IGS members are strongly encouraged to write to the editors about those aspect of their current work and projects which would be of interest to the readers of the Newsletter. The editor has requested and received the following information from two current IGS members.
Maurice Finocchiaro, Distinguished Professor of Philosophy at the University of Nevada-Las Vegas, has made many contributions to Gramscian studies. His latest two books deal directly and extensively with Gramsci:
Gramsci ciritico e la critica (Rome: Armando, 1988). This is a critical examination of some key
critiques by Gramsci found in the Prison Notebooks, and some of the critiques of Gramsci by some major modern authors. The former involve Croce's philosophy, Bukharin's sociology, Machiavelli's politics, and Mosca's political theory; the latter critiques involve the works of Luciano Pellicani, Joseph Femia, Walter Adamson, and Leonardo Paggi. What ties the two parts together is the concern to use Gramsci and Gramscian studies for the development of some ideas in the general methodology of criticism.
Gramsci and the History of Dialectical Thought (Cambridge: Cambridge University Press, 1988).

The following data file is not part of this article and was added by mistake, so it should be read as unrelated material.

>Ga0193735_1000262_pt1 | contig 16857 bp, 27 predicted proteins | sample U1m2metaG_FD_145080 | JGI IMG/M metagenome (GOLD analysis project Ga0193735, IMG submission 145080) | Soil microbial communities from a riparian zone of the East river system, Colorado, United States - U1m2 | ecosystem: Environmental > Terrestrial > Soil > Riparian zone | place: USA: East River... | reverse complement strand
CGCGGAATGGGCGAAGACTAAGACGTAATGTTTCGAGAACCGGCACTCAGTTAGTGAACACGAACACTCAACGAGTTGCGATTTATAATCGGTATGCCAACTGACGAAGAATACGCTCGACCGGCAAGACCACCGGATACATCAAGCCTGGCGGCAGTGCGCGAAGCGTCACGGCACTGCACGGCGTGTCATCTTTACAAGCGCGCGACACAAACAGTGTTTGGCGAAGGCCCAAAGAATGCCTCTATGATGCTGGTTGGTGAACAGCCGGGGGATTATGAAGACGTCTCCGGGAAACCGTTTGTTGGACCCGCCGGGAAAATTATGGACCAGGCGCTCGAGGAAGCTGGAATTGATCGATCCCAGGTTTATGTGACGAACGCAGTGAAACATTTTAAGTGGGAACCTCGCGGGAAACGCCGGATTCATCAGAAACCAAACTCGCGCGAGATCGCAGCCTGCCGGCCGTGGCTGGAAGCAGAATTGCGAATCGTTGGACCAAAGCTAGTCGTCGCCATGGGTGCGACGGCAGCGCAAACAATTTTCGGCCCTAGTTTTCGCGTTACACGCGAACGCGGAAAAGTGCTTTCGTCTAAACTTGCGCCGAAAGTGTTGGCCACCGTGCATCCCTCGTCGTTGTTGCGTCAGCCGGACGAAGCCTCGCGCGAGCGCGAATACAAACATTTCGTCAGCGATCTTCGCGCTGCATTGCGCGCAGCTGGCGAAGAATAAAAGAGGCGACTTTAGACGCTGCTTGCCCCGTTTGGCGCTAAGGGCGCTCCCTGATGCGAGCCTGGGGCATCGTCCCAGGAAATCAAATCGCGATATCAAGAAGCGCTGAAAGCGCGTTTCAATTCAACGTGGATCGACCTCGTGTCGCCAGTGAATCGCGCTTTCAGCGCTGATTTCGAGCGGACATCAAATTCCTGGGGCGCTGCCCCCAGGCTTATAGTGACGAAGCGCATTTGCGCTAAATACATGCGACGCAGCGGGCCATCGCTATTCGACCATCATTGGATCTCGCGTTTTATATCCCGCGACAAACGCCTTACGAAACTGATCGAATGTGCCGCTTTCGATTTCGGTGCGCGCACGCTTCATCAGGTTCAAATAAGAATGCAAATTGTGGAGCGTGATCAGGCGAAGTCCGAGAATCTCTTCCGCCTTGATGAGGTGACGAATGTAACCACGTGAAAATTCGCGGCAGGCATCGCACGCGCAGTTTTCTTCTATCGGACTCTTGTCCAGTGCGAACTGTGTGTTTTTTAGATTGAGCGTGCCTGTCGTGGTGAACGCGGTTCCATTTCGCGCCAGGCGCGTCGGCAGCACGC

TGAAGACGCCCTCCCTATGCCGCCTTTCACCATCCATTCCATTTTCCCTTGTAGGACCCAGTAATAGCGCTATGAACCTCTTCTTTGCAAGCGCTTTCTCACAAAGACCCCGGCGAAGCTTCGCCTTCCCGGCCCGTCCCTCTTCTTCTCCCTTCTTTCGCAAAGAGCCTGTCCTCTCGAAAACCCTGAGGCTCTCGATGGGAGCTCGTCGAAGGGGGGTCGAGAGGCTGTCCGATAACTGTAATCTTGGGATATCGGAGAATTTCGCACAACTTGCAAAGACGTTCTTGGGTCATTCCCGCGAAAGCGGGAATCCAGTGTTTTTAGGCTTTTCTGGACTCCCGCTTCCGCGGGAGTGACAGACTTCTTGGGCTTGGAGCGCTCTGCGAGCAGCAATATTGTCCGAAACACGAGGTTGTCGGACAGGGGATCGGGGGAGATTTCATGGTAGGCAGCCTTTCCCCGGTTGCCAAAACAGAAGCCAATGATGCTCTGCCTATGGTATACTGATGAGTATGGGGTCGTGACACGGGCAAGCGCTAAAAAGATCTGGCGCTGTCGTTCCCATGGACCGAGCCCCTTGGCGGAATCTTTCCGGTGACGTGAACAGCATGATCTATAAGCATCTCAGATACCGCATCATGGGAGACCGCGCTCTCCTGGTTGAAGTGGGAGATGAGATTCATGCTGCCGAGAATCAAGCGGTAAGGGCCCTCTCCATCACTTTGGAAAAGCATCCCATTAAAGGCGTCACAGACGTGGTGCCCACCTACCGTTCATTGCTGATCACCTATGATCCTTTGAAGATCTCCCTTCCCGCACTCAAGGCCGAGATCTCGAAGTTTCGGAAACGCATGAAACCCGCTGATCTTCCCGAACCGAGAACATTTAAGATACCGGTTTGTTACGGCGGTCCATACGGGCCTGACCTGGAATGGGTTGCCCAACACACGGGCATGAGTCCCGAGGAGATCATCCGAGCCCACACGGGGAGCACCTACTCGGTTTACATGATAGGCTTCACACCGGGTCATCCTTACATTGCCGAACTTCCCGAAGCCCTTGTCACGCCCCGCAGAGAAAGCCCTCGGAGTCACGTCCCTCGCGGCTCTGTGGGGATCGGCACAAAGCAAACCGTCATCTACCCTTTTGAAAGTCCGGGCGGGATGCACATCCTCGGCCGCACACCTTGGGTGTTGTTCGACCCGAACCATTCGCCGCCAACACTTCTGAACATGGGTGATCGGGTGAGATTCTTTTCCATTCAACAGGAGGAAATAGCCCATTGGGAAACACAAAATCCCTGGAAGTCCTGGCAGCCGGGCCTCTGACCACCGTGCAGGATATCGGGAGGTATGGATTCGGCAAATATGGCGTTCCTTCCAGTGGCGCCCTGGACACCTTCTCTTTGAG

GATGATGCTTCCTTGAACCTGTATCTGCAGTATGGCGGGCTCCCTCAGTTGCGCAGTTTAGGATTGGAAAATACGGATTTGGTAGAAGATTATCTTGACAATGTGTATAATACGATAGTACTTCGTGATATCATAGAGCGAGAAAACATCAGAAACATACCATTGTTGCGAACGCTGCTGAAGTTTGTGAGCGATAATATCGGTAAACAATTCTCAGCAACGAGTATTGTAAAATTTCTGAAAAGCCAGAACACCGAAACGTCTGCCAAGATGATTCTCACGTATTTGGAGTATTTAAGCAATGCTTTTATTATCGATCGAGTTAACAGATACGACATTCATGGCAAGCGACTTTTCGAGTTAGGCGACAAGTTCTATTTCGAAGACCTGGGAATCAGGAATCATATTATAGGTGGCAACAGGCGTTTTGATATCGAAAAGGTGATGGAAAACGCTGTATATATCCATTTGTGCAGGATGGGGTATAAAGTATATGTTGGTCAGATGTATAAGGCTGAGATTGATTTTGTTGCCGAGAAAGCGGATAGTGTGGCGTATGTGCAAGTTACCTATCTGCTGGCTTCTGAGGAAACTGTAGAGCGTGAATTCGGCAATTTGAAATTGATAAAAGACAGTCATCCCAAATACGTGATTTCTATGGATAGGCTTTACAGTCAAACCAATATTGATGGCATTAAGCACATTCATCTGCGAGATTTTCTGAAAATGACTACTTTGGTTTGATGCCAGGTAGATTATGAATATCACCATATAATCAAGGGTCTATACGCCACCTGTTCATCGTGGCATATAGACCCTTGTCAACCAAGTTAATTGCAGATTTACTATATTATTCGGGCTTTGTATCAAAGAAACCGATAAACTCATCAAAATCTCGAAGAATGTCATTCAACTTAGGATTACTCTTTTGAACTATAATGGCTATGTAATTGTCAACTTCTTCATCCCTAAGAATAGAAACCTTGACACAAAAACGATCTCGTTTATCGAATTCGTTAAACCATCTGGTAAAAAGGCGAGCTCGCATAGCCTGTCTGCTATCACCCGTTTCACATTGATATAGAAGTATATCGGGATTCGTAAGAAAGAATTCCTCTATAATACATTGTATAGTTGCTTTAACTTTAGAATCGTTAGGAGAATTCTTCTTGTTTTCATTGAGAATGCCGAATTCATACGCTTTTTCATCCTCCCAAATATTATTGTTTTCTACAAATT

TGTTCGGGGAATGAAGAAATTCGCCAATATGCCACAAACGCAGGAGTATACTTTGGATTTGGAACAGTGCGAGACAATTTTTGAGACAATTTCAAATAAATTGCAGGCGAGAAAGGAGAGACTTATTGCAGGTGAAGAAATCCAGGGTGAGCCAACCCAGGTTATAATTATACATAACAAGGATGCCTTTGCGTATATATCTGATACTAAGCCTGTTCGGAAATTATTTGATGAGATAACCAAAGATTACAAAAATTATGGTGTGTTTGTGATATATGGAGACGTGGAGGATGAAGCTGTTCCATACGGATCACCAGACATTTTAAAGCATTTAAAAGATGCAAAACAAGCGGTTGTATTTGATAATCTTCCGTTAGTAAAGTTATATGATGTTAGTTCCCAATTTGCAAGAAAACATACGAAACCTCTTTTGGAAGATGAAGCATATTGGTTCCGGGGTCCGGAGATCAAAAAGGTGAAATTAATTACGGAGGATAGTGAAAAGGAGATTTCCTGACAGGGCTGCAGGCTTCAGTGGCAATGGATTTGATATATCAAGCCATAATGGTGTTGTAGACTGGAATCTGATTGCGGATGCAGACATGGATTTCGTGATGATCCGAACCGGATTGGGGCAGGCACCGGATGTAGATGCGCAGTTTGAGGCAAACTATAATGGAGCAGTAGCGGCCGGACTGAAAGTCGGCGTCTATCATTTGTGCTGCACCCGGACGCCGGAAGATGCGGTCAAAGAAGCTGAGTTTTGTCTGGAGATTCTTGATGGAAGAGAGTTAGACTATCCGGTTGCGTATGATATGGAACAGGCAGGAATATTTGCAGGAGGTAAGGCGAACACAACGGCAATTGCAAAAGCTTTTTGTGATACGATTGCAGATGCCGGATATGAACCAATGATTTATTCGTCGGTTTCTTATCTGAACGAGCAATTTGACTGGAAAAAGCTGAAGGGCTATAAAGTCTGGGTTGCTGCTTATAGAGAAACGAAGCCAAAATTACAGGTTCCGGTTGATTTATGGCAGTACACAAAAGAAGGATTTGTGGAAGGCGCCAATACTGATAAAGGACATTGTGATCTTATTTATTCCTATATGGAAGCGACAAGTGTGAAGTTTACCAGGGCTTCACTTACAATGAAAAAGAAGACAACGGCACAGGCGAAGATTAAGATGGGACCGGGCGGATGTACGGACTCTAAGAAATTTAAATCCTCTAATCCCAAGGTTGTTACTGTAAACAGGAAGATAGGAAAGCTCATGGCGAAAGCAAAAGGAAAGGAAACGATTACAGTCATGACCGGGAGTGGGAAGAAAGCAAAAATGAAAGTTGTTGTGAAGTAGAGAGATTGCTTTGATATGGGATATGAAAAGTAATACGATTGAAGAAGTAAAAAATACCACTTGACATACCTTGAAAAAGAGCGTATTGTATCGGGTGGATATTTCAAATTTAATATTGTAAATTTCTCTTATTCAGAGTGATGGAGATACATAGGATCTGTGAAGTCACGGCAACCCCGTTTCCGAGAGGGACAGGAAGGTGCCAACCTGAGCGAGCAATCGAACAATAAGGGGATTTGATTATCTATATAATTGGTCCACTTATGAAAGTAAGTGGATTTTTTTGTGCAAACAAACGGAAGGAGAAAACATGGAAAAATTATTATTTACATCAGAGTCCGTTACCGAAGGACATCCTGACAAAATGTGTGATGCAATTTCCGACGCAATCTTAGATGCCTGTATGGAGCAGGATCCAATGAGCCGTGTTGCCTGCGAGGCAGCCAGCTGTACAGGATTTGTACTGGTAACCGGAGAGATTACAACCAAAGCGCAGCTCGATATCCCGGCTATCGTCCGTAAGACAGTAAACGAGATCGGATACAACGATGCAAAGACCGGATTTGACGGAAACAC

This is a critical examination of Gramsci's Prison Notebooks and a historical illustration of the nature of dialectical thought. A key element of the deep structure of the Notebooks is the concept of dialectic, understood methodologically as a way of thinking which is essentially identical to the approach discernible in Croce, Bukharin, and Hegel. These three thinkers provide the substantive content for Gramsci's use of a dialectical approach to the problem of evaluating Marxism. The examination of all four thinkers is itself an exercise in the dialectical methodology of textual interpretation. [END PAGE 40]
Renate Holub has recently completed a book which will be published in June 1992 by Routledge in England and the United States. In this book, Antonio Gramsci: Beyond Marxism and Postmodernism, Holub seeks to reclaim Gramsci from classical Marxism, and instead places him in the broad European critical context[!]alongside the Frankfurt School, phenomenology, and sociolinguistics. This book points to Gramsci's affinities with the cultural theories inscribed in the critical theory of the Frankfurt School (Horkheimer, Bloch, Brecht, Benjamin). It also establishes affinities between Gramsci's linguistic and phenomoenological forms of knowledge. Placing Gramsci in this broader context evokes the immense conceptual and methodological complexity of his work, a complexity Holub discusses in terms of "differential pragmatics." It is this very complexity which is, the author claims, relevant today when constructing our own critical theories. [END PAGE 41]